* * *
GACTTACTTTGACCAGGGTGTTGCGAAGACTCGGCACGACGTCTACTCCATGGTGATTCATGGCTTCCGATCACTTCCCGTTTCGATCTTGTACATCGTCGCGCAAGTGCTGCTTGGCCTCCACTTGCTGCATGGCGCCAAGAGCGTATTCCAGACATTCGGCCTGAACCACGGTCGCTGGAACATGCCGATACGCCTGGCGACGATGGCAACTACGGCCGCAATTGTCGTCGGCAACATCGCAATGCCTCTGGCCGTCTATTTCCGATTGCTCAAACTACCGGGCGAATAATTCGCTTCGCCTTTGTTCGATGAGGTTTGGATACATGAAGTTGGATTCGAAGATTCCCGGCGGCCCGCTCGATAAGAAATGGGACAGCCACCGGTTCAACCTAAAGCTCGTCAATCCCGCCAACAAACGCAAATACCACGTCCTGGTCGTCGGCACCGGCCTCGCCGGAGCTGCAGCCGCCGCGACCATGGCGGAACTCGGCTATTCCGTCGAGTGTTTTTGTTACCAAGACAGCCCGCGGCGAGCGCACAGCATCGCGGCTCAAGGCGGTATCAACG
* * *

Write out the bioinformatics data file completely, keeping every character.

GACTTACTTTGACCAGGGTGTTGCGAAGACTCGGCACGACGTCTACTCCATGGTGATTCATGGCTTCCGATCACTTCCCGTTTCGATCTTGTACATCGTCGCGCAAGTGCTGCTTGGCCTCCACTTGCTGCATGGCGCCAAGAGCGTATTCCAGACATTCGGCCTGAACCACGGTCGCTGGAACATGCCGATACGCCTGGCGACGATGGCAACTACGGCCGCAATTGTCGTCGGCAACATCGCAATGCCTCTGGCCGTCTATTTCCGATTGCTCAAACTACCGGGCGAATAATTCGCTTCGCCTTTGTTCGATGAGGTTTGGATACATGAAGTTGGATTCGAAGATTCCCGGCGGCCCGCTCGATAAGAAATGGGACAGCCACCGGTTCAACCTAAAGCTCGTCAATCCCGCCAACAAACGCAAATACCACGTCCTGGTCGTCGGCACCGGCCTCGCCGGAGCTGCAGCCGCCGCGACCATGGCGGAACTCGGCTATTCCGTCGAGTGTTTTTGTTACCAAGACAGCCCGCGGCGAGCGCACAGCATCGCGGCTCAAGGCGGTATCAACG